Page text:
Community

What’s going on with that run-down home at Old Auburn and Mariposa Ave?

Old house, boarded up, Citrus Heights
A home at 7716 Old Auburn Rd. has been the scene of ‘a litany of code violations,’ according to Citrus Heights Police. // CH Sentinel

Neighbors and drivers passing by the intersection of Mariposa Avenue and Old Auburn Road in Citrus Heights know the site all too well. An overgrown yard, a two-story home that’s falling apart, people apparently living out of vans in the yard, and most recently: boarded up windows.

So what’s going on?

Citrus Heights Police Sgt. Jason Baldwin said the home at 7716 Old Auburn Rd. has been the site of “a litany of code violations” for several years, with weeds, vehicles, trash, and homeless camps being cited in the past. But following an inspection of the property earlier this year, Baldwin said the owner passed away inside the home.

The man’s name has not been released due to him having no next of kin, according to Baldwin. A phone call to the Sacramento County Coroner’s Office also found no information could be released — including a name, date of death, or cause of death — as necessary notification of next of kin had not been made as of July 7.

Neighbors and others contacted by The Sentinel identified the man as James Wheeler, who was described by those who knew him as a bit reclusive and eccentric. A woman who was cleaning up the property on Saturday told The Sentinel that Wheeler had died in March, but was reluctant to answer any other questions for this story.

Carrie Burchett, who lives nearby the Wheeler home, said she had known James since he was five years old. She said he was an only child and had married in his old age, but his wife “up and died” about a year ago.

Burchett, 93, shared several memories of Wheeler, describing him as one who kept to himself but also helped others. She said he ran a yard maintenance business and would mow her lawn on a regular basis.

“He was a good person and never did anything wrong,” she said. “He was always helping people if he could.”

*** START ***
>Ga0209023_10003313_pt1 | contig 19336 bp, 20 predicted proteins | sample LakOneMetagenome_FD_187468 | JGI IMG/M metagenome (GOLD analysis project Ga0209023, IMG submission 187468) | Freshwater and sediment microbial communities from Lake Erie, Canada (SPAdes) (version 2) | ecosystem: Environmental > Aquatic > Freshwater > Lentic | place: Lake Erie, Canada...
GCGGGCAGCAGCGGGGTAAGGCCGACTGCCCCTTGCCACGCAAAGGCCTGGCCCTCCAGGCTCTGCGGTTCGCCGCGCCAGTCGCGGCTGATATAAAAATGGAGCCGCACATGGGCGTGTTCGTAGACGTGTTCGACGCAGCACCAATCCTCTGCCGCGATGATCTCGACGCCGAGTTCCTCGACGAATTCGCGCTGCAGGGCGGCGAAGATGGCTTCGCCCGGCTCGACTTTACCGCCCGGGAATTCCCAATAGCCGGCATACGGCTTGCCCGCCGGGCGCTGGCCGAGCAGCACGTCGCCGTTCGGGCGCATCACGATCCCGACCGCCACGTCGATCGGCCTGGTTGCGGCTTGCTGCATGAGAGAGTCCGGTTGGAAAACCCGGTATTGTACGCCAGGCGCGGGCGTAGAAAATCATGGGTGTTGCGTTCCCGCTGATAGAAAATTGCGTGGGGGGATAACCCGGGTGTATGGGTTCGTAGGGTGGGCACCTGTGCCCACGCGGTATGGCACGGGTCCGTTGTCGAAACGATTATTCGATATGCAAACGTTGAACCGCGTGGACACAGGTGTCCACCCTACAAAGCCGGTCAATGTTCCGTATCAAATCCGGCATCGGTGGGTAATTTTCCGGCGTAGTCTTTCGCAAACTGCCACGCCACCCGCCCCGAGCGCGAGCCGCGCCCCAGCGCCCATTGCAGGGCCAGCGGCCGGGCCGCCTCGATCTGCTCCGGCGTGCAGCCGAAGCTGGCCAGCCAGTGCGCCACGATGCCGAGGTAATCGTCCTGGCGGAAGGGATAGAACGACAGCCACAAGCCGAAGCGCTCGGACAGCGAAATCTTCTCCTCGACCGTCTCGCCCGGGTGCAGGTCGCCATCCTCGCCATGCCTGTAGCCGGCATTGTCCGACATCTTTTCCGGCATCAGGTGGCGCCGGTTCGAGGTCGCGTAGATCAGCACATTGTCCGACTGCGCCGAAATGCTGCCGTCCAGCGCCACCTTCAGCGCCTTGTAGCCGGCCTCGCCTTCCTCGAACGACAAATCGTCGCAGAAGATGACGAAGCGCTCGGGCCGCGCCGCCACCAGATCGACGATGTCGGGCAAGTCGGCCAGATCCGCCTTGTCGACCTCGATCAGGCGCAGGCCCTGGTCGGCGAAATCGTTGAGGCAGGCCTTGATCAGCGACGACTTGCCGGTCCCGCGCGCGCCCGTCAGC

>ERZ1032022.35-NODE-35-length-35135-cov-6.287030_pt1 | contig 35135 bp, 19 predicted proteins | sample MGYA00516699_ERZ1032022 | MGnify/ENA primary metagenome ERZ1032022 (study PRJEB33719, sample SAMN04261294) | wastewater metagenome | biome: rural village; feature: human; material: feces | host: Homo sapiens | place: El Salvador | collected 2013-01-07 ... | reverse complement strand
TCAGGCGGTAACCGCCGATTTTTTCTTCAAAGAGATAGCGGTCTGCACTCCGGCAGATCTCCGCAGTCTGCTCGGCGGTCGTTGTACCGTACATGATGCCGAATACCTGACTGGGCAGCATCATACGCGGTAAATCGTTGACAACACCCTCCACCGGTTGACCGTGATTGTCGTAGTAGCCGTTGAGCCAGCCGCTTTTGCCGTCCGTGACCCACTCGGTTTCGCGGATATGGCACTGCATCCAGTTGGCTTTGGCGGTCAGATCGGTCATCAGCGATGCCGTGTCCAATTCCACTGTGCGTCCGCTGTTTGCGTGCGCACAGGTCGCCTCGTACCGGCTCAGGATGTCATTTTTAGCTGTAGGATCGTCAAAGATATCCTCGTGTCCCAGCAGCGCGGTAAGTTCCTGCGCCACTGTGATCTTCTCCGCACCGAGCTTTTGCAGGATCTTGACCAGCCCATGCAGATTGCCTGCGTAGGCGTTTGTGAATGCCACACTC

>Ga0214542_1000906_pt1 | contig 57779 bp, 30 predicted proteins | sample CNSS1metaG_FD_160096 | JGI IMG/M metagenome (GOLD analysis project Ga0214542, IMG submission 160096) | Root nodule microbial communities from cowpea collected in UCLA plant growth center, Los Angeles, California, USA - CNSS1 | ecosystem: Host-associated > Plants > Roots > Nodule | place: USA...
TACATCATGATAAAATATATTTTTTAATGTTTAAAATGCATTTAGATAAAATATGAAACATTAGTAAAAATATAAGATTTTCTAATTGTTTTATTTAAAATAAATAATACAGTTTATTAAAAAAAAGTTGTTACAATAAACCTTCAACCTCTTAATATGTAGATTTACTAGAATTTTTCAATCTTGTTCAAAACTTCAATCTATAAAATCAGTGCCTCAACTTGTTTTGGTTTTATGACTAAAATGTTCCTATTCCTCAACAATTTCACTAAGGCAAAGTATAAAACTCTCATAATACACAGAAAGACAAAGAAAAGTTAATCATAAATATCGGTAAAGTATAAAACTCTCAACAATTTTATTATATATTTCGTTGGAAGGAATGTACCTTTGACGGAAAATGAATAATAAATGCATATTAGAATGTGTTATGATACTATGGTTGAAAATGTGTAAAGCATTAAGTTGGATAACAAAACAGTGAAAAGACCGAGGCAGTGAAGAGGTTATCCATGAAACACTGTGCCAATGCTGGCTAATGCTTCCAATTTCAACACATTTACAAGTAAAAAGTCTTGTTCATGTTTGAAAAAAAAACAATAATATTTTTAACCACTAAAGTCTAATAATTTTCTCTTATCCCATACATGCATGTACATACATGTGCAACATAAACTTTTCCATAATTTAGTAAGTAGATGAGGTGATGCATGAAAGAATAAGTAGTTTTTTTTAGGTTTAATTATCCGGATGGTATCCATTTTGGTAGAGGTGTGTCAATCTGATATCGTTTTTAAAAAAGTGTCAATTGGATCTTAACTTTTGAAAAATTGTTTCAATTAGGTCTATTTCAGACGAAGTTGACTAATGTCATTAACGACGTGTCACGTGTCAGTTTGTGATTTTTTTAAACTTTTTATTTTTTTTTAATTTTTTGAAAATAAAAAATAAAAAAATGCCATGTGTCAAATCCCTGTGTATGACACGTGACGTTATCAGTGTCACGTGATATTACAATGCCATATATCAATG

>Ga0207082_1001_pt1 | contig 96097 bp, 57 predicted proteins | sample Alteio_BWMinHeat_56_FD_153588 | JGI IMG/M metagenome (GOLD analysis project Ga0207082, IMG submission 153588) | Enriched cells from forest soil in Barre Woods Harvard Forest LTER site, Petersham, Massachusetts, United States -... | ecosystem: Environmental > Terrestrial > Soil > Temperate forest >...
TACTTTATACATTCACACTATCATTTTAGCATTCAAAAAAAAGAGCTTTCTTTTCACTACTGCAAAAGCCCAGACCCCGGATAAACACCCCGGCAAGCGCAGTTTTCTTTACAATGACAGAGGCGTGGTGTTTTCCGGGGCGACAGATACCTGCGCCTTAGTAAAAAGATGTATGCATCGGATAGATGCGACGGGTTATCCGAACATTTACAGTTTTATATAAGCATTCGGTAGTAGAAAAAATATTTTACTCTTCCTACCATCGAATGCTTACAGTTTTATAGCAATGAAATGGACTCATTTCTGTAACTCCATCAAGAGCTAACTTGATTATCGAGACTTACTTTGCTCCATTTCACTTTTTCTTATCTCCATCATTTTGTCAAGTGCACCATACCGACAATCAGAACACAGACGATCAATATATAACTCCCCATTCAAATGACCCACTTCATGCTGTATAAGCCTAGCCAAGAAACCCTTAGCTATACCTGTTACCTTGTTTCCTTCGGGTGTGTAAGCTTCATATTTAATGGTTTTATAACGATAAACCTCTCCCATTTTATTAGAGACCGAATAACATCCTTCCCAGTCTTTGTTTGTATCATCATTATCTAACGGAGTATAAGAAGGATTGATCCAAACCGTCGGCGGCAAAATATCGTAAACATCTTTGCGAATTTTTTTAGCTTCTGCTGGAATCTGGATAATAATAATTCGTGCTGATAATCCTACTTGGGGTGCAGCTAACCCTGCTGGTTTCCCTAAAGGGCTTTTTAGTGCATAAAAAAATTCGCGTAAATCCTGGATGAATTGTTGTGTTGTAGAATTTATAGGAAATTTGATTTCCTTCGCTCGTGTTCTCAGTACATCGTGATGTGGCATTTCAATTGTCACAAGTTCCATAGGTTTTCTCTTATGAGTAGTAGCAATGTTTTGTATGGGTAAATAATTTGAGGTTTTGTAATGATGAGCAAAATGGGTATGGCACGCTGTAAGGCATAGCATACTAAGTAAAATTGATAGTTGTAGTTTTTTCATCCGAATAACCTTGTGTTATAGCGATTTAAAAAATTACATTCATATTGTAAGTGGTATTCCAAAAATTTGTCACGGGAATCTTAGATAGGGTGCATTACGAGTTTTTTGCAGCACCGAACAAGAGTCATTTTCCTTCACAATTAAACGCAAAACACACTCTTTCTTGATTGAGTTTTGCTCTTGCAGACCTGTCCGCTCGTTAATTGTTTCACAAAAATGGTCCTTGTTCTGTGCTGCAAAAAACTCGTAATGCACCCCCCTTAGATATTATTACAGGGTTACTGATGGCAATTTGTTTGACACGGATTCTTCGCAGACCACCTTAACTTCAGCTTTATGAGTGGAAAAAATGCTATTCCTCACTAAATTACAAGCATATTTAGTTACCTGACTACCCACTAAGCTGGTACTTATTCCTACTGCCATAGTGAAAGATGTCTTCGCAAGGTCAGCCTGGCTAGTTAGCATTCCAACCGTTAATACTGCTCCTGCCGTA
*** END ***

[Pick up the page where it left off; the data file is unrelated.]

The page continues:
Asked about the history of the home, Citrus Heights History and Arts Commissioner Larry Fritz said he had met Wheeler on at least one occasion and was told that his father had constructed the home in 1940. County property records also list 1940 as the “effective year” for the home being built and show the three-bed-one-bath home sits on a sizeable lot of nearly three acres.

Fritz said Wheeler is believed to have graduated from San Juan High School in 1959; his parents both graduated from the same high school 30 years prior in 1929. A photo of Wheeler’s parents, Anna and James, is also reportedly in the San Juan museum, taken during their 50th high school class reunion.

Several others who knew Wheeler said he was a “walking history book” and was knowledgeable about Citrus Heights history. He is believed to have been in his seventies when he died.

The future of the old home is unknown.

According to Sgt. Baldwin, due to building violations, liens, and unpaid taxes, the county recently took possession of the property. The home was also boarded up by authorities due to the building violations, Baldwin said.

As of Friday, the county assessors office was not able to confirm a transfer in ownership had occurred, but probate issues could be causing a delay in transfers being recorded.

Get more local stories like this delivered to your inbox each week:¬†Click here to sign up for The Sentinel‘s free weekly email edition.

Save

Save